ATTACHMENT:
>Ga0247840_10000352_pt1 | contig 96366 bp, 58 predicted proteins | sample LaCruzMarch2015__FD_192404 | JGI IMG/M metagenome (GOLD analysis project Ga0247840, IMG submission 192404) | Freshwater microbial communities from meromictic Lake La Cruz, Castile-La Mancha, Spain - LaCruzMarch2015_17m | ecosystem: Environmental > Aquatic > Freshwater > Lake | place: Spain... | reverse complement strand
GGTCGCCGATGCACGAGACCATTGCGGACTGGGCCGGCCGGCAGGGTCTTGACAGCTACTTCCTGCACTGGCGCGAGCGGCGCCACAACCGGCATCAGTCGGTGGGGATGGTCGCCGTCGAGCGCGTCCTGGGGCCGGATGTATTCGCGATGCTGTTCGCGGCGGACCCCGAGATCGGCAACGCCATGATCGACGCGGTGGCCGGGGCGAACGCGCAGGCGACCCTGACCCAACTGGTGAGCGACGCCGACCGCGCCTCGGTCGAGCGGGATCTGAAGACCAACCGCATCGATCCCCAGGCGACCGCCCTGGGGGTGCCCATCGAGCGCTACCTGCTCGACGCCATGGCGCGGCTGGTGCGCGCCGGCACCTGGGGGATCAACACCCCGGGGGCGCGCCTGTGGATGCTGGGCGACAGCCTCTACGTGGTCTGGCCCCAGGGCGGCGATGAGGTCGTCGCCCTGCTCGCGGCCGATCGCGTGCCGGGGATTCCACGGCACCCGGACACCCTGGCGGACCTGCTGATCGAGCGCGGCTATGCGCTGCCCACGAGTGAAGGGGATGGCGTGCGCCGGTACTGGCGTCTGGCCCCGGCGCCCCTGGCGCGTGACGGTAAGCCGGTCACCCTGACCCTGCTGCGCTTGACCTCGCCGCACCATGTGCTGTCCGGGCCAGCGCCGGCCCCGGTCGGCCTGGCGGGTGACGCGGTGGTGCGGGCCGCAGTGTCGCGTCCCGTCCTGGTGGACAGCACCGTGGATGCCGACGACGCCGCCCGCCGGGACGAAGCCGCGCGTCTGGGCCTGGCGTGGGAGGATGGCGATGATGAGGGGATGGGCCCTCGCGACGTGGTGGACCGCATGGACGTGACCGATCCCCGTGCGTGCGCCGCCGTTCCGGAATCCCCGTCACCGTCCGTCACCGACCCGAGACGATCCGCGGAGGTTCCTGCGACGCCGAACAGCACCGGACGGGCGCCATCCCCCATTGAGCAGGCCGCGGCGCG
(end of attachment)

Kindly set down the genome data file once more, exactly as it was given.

>Ga0247840_10000352_pt1 | contig 96366 bp, 58 predicted proteins | sample LaCruzMarch2015__FD_192404 | JGI IMG/M metagenome (GOLD analysis project Ga0247840, IMG submission 192404) | Freshwater microbial communities from meromictic Lake La Cruz, Castile-La Mancha, Spain - LaCruzMarch2015_17m | ecosystem: Environmental > Aquatic > Freshwater > Lake | place: Spain... | reverse complement strand
GGTCGCCGATGCACGAGACCATTGCGGACTGGGCCGGCCGGCAGGGTCTTGACAGCTACTTCCTGCACTGGCGCGAGCGGCGCCACAACCGGCATCAGTCGGTGGGGATGGTCGCCGTCGAGCGCGTCCTGGGGCCGGATGTATTCGCGATGCTGTTCGCGGCGGACCCCGAGATCGGCAACGCCATGATCGACGCGGTGGCCGGGGCGAACGCGCAGGCGACCCTGACCCAACTGGTGAGCGACGCCGACCGCGCCTCGGTCGAGCGGGATCTGAAGACCAACCGCATCGATCCCCAGGCGACCGCCCTGGGGGTGCCCATCGAGCGCTACCTGCTCGACGCCATGGCGCGGCTGGTGCGCGCCGGCACCTGGGGGATCAACACCCCGGGGGCGCGCCTGTGGATGCTGGGCGACAGCCTCTACGTGGTCTGGCCCCAGGGCGGCGATGAGGTCGTCGCCCTGCTCGCGGCCGATCGCGTGCCGGGGATTCCACGGCACCCGGACACCCTGGCGGACCTGCTGATCGAGCGCGGCTATGCGCTGCCCACGAGTGAAGGGGATGGCGTGCGCCGGTACTGGCGTCTGGCCCCGGCGCCCCTGGCGCGTGACGGTAAGCCGGTCACCCTGACCCTGCTGCGCTTGACCTCGCCGCACCATGTGCTGTCCGGGCCAGCGCCGGCCCCGGTCGGCCTGGCGGGTGACGCGGTGGTGCGGGCCGCAGTGTCGCGTCCCGTCCTGGTGGACAGCACCGTGGATGCCGACGACGCCGCCCGCCGGGACGAAGCCGCGCGTCTGGGCCTGGCGTGGGAGGATGGCGATGATGAGGGGATGGGCCCTCGCGACGTGGTGGACCGCATGGACGTGACCGATCCCCGTGCGTGCGCCGCCGTTCCGGAATCCCCGTCACCGTCCGTCACCGACCCGAGACGATCCGCGGAGGTTCCTGCGACGCCGAACAGCACCGGACGGGCGCCATCCCCCATTGAGCAGGCCGCGGCGCG